News | SNAX ordered to cease and desist sandwich sales

Students disappointed with disruption to student-run snack shop

The sandwich shelves of SNAX’s fridge remain empty about one month after the Arts Undergraduate Society (AUS) received an email calling into effect a cease-and-desist order on sandwich sales.

According to AUS President Ava Liu, the email, sent on behalf of Deputy Provost (Student Life and Learning) Ollivier Dyens, stated that AUS was violating its Memorandum of Agreement (MOA) with the University by selling sandwiches at the student-run snack shop. “It has come to our attention that the AUS is selling sandwiches at SNAX in Leacock. Please note that […] AUS is not permitted to sell sandwiches,” read the email.

“We asked to meet with them about our options, and they said, ‘first, comply,’ so we did,” said Liu.

Appendix E of the 2010-15 MOA, which is the document that defines the legal relationship between AUS and McGill, bars SNAX from selling “any kind of processed or prepared foods, such as sandwiches or any kind of hot food.”

“The MOA is a little confusing,” said Liu. “[But] for as far as I can recall, SNAX has been selling sandwiches. It’s not a new development.”

According to Dyens, the sandwich sales were previously unknown to the University. “We acted when it was brought to our attention, as we always do,” Dyens said in an email to The Daily. “The AUS has an obligation, per the agreement they signed with the University, to not sell sandwiches.”

The present MOA, which the current AUS executive has inherited from its predecessors, comes up for renewal this year. “Though I don’t want to speculate, this was called into question right before the negotiation period,” said Liu.

“It just feels… fishy. Could [the administration] really not have noticed [the sandwich sales] this whole time?”

In speaking with The Daily, some SNAX customers hypothesized that the University was trying to use sandwich sales to bargain for a more expensive lease. Sandwiches garner a fair portion of SNAX’s revenue – about 20 per cent – and generate the margin used to pay employees, according to Liu.

“The fact that they’re trying to use rent as a point of contention is possible,” said Liu. “[However], in my understanding, SNAX may have faced rent increases regardless.”

The University denied that the cease-and-desist email was prompted by complaints from competing food outlets on campus.

“This is in no way related to complaints from Première Moisson, or any other food suppliers at the University, including student-operated food outlets or commercial outlets in the [University] Centre,” Mathieu Laperle, Director of Food and Dining Services, told The Daily in an email. “And there’s no foundation to the speculation about this being some kind of bargaining chip.”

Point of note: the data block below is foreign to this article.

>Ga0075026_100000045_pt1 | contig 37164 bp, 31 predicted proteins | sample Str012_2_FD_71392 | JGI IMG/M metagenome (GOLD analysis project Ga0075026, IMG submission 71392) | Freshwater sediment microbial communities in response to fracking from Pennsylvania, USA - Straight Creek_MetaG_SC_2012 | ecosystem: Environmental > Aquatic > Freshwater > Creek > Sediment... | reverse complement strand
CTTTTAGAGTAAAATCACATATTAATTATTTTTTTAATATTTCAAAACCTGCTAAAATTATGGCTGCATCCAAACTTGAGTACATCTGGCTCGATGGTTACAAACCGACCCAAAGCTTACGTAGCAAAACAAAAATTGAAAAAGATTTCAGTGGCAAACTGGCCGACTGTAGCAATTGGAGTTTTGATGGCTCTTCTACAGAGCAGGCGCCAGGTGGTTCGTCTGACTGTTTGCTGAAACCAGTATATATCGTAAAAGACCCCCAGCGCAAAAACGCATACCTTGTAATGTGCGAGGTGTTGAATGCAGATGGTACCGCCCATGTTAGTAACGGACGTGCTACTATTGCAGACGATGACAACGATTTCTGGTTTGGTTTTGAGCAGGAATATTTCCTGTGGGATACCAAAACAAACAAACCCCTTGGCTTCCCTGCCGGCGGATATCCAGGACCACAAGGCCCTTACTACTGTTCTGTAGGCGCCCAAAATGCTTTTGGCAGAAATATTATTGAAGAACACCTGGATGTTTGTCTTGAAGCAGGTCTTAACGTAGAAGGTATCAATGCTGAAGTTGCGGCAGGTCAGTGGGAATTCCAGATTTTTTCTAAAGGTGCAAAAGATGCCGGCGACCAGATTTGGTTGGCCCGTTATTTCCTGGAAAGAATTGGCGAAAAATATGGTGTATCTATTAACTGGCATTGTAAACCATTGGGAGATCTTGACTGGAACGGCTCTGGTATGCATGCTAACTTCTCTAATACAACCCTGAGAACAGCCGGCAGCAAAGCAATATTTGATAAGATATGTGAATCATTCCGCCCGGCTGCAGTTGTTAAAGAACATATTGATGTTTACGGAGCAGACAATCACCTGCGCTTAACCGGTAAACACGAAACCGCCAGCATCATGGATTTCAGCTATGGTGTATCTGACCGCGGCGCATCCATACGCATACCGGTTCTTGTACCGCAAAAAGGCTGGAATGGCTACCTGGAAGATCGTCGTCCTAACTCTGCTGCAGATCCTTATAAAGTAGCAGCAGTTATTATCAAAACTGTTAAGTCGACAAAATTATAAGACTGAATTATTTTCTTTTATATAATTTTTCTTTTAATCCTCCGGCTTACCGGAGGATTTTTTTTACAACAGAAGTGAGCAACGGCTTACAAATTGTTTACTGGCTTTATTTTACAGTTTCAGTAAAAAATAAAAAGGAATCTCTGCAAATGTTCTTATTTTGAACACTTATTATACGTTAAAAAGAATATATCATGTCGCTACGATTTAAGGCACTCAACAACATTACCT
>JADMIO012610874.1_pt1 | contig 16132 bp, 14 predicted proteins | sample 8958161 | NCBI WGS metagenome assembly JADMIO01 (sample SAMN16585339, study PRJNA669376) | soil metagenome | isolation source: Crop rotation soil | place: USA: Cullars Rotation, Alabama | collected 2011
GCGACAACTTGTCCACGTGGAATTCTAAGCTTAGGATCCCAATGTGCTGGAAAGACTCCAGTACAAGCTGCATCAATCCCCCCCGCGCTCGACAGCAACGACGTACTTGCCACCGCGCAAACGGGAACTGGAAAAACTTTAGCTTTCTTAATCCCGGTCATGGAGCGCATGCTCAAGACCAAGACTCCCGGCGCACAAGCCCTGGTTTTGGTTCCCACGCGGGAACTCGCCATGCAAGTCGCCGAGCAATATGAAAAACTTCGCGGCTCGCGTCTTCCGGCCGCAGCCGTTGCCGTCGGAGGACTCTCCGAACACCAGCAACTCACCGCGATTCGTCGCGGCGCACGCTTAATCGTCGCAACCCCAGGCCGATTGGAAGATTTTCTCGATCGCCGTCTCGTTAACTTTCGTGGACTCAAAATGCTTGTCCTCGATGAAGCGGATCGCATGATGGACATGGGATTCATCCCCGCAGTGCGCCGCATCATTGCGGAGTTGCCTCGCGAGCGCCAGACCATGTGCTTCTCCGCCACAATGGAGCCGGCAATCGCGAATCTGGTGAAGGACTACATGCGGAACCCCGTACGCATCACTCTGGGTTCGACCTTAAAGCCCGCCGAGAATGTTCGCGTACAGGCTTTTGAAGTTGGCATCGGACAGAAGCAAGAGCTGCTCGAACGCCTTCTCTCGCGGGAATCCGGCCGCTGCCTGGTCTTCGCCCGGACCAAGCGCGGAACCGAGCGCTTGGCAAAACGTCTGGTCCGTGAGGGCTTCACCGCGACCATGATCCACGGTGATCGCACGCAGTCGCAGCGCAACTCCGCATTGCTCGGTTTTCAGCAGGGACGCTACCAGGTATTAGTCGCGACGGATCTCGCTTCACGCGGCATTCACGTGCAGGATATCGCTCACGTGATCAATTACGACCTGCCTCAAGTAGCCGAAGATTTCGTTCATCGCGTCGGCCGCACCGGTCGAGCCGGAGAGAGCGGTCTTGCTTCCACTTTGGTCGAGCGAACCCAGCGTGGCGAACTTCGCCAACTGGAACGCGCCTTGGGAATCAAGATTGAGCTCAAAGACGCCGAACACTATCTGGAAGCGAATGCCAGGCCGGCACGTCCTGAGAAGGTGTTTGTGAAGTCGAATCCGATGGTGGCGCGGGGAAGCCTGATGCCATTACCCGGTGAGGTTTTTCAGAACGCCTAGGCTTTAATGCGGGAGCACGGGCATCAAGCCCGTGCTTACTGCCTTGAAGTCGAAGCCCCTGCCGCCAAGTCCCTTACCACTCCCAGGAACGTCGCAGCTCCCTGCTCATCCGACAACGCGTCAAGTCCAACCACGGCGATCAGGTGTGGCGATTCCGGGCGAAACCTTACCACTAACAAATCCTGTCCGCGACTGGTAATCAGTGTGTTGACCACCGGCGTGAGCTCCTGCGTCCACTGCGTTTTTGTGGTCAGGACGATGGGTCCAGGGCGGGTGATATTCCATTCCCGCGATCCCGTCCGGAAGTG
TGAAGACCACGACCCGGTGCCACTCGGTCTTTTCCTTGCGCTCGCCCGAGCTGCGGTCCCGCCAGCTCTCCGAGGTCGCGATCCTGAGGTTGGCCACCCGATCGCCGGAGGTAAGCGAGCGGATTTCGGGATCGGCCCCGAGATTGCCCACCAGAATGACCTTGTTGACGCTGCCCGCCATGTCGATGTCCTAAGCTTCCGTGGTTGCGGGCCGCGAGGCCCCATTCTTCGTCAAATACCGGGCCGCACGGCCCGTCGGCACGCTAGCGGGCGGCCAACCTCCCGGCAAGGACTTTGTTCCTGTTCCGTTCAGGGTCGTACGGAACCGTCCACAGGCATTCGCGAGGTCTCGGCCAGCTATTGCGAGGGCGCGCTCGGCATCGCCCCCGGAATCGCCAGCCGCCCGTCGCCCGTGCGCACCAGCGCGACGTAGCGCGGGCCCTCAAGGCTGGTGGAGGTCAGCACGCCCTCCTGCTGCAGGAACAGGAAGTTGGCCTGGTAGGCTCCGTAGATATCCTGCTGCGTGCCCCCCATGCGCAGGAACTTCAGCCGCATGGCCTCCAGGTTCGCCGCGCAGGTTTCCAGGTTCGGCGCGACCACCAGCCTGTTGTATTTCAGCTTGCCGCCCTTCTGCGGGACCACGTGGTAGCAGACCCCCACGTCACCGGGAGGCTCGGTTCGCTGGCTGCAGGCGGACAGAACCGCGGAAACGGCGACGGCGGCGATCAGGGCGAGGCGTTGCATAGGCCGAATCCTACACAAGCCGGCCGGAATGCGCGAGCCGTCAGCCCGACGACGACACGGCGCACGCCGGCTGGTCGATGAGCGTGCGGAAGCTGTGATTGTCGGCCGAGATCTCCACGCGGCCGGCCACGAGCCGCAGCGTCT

Director of Internal Communications Doug Sweet clarified Laperle’s comment, saying it “might leave the impression that there have been complaints from other outlets. There have been no complaints.”

Another speculation is that SNAX, because of its health-conscious fare, might be cornering a market the University hopes to tap. According to Liu, SNAX manager Hasan Nizami was offered a meeting with Food and Dining Services to discuss how it could improve its food offerings. Nizami was unavailable for comment.

“We think there’s an interest for McGill and others in SHHS [Student Housing and Hospitality Services] to consolidate food options on campus,” Liu said. “We’re not interested in helping them develop their suppliers […] market share can always be consolidated by the University.”

“It seems petty, honestly,” said one SNAX customer, who asked to remain anonymous, to The Daily. “This is one of the few places to get sustainable, organic foods.”

“I recognize that correlation does not equal causation,” confided another anonymous SNAX customer, “but the timing of everything is off. It just feels… fishy. Could [the administration] really not have noticed [the sandwich sales] this whole time?”

Student-run spaces wanted

Comment sheets have been posted around SNAX where students can share their opinions about the absence of sandwich sales. Some comments drew parallels between this situation and that of the closure of the Architecture Café, another student-run outlet that the administration shuttered in 2010.

One critic wrote on a comment sheet, “[This] seems like a desperate, last-ditch attempt to get people to buy at Première Moisson. Ugh, McGill, this does not make you look good. Long live Architecture Café.”

Marc-André Levesque, a second-year Education student, was disappointed when he learned of the change. “I detoured to buy here – it’s delicious and affordable. And [it’s] healthy stuff. I don’t understand why this happened.”

U3 Economics student Zach said that the change affects him because “I am a consumer of sandwiches, and more options are always better.”

A common concern raised in the comment sheets is that SNAX is one of the few student-run spaces left on campus. One note on the bulletin board read, “Please bring back affordable, student-run food!”

The importance of maintaining student-run space was also highlighted by Liu. “As it is right now, [SNAX is] entirely managed by a student team,” she said. “What we do is tied to sustainability on campus, a lot of our initiatives are related to that. We also offer options that are not really offered [elsewhere] on campus.”

“We feel that if this chunk of offerings, vegan offerings, were moved to within SHHS, the cost would obviously increase,” she added. “They might be able to have some of these premium products, but they […] would be offered at an expensive price. That’s my opinion as student, that’s why I [advocate] for us to keep things within our control.”


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